In April 2013, the British Film Institute released You're Human Like the Rest of Them, a collection of Johnson's films, as part of the BFI Flipside DVD series.[7]

In 2015, Five Leaves Bookshop in Nottingham held an event called "But I Know This City!" based around Johnson's novel The Unfortunates, set in Nottingham, which allowed participants to travel around the city and listen to live readings of the novel's sections in whichever order they chose.

Indie pop band Los Campesinos! cites the literature of B. S. Johnson among their non-musical influences.[8]

There is a large collection of B. S. Johnson's literary papers and correspondence in the British Library (Add MS 89001).



Poetry and anthologies, including those edited by Johnson[edit]

  • Poems (1964)
  • The Evacuees (1968)
  • London Consequences: A Novel (1972). A novel with each chapter composed by a different author including Johnson, Margaret Drabble, Paul Ableman and others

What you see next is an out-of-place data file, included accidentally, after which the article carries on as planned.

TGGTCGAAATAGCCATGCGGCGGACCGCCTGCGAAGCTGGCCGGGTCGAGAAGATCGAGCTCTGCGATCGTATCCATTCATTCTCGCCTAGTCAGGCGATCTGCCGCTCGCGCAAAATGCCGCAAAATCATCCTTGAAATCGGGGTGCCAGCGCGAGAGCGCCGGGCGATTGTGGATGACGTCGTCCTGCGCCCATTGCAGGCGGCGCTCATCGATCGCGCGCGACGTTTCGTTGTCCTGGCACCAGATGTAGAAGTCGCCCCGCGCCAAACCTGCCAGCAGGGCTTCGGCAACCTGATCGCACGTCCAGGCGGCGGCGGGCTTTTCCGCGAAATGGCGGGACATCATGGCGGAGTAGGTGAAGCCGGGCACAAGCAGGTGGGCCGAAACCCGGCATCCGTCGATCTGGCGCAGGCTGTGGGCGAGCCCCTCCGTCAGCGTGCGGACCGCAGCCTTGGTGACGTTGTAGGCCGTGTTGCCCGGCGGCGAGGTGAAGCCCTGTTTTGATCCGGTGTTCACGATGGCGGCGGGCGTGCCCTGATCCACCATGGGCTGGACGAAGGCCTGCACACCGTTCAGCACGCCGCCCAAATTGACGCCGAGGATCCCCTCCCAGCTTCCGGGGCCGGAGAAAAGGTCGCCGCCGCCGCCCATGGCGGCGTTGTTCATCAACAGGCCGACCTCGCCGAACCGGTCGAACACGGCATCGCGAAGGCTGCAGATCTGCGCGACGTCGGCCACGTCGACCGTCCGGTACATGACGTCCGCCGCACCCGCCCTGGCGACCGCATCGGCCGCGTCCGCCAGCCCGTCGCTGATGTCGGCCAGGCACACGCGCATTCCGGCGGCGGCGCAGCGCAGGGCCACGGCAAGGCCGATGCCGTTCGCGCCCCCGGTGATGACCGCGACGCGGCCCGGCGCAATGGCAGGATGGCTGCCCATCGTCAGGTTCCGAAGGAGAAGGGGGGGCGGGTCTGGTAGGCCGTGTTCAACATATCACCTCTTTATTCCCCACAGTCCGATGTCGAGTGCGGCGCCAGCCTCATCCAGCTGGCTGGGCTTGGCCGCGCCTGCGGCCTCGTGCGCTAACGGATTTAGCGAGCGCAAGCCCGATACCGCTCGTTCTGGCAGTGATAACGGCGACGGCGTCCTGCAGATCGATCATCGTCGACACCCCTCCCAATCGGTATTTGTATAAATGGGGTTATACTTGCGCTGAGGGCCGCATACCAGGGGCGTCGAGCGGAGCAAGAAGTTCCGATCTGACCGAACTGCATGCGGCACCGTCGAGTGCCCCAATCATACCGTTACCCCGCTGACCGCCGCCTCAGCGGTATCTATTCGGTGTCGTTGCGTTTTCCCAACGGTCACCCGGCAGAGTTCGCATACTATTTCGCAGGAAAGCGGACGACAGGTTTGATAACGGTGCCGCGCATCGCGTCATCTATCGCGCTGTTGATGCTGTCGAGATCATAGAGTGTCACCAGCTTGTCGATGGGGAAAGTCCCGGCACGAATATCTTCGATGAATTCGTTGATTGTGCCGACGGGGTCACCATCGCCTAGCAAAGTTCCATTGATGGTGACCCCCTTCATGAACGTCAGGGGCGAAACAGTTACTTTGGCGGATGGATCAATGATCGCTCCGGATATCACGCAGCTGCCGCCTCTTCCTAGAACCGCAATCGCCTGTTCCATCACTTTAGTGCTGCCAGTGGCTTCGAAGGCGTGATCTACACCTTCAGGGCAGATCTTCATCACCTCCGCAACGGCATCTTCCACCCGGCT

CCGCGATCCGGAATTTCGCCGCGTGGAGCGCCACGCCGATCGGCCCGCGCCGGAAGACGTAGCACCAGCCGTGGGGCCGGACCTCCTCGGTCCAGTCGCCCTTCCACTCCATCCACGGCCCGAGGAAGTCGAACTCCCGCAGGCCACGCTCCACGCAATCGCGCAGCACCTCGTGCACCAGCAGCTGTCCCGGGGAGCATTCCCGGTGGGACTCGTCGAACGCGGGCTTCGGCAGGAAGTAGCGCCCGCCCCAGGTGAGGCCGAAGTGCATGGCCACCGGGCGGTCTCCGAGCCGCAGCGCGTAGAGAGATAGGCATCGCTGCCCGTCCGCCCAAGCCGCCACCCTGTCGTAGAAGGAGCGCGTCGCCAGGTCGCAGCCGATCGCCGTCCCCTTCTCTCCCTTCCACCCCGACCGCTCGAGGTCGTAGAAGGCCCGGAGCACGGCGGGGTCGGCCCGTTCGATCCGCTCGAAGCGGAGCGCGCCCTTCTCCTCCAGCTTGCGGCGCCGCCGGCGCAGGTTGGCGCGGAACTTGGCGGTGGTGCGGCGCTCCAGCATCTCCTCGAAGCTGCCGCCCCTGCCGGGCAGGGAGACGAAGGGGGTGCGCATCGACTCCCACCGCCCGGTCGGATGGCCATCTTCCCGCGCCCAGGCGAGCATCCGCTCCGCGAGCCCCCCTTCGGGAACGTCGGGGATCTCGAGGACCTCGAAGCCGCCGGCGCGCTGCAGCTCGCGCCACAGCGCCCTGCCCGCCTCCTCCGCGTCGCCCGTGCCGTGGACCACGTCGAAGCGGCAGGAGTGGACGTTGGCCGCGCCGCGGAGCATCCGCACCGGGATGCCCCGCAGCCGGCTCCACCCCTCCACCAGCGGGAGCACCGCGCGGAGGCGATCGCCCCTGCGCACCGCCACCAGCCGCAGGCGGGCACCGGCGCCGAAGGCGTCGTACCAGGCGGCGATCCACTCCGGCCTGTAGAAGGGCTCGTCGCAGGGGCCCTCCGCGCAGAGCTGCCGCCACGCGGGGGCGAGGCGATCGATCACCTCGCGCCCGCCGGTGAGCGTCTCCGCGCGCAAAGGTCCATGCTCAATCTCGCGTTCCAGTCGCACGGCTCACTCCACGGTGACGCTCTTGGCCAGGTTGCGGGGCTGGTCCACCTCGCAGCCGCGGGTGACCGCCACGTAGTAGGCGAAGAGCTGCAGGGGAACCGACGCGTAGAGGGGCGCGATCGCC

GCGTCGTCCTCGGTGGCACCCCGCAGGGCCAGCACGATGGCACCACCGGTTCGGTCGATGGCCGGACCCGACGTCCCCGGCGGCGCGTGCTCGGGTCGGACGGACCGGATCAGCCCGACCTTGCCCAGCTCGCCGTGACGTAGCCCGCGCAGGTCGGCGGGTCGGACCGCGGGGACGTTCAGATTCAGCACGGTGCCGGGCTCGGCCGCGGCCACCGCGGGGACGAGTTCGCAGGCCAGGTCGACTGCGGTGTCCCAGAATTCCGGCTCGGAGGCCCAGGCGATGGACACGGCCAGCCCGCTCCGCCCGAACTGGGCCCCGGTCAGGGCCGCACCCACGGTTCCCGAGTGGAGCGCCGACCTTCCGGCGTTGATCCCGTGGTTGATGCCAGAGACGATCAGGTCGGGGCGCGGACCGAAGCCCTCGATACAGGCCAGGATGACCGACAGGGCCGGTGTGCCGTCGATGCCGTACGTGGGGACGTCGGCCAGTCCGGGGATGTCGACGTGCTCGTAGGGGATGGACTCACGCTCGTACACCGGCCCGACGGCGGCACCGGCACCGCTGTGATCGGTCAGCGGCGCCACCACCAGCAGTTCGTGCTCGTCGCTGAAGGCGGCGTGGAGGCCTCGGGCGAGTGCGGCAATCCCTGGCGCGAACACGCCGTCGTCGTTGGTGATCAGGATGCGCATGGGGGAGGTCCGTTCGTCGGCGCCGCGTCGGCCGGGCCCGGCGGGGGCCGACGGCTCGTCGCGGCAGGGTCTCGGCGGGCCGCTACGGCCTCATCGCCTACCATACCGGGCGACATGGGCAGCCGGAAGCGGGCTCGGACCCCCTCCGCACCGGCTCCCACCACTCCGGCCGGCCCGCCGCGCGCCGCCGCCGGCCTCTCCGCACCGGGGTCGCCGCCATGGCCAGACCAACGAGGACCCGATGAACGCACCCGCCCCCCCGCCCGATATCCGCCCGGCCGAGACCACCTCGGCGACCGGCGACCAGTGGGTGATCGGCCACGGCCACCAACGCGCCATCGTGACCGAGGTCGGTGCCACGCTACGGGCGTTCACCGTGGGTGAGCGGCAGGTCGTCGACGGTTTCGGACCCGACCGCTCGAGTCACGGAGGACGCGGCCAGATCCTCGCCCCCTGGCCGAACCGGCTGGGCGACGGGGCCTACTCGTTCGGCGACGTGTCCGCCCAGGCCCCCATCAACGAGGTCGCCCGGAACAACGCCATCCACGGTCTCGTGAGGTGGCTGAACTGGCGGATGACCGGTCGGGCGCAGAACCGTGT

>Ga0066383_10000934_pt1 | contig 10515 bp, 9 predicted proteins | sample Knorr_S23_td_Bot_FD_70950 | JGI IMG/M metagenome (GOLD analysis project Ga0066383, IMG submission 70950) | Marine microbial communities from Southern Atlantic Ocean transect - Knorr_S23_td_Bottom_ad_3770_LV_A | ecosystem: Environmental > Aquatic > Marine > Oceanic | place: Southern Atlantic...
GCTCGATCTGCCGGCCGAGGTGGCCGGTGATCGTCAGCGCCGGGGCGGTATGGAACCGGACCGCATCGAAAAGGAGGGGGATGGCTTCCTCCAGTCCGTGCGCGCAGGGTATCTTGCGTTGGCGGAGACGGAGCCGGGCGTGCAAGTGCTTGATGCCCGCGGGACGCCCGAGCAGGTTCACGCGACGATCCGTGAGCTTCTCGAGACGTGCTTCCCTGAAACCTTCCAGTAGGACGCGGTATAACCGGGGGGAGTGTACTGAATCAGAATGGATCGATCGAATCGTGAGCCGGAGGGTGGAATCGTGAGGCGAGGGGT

• All Bull: The National Servicemen (1973)
  • Aren't You Rather Young to be Writing Your Memoirs? (1973). A collection of Johnson's shorter prose written between 1960 and 1973
  • You Always Remember the First Time (1975)

Selected filmography[edit]

  • You're Human Like the Rest of Them (1967)
  • The Unfortunates (1969)
  • The Smithsons on Housing (1970)[9]
  • Paradigm (1969)
  • B. S. Johnson on Dr. Samuel Johnson (1971)
  • Unfair! (1970)
  • Fat Man On A Beach (1973)


  • Jonathan Coe. (2004) Like A Fiery Elephant: The Story of B.S. Johnson. Picador

Academic studies[edit]

  • Philip Tew. (2001) B. S. Johnson: A Critical Reading. Manchester University Press, ISBN 978-0719056260
  • Krystyna Stamirowska, (2006) B. S. Johnson's Novels: A Paradigm of Truth. Kraków: Universitas, ISBN 8324207457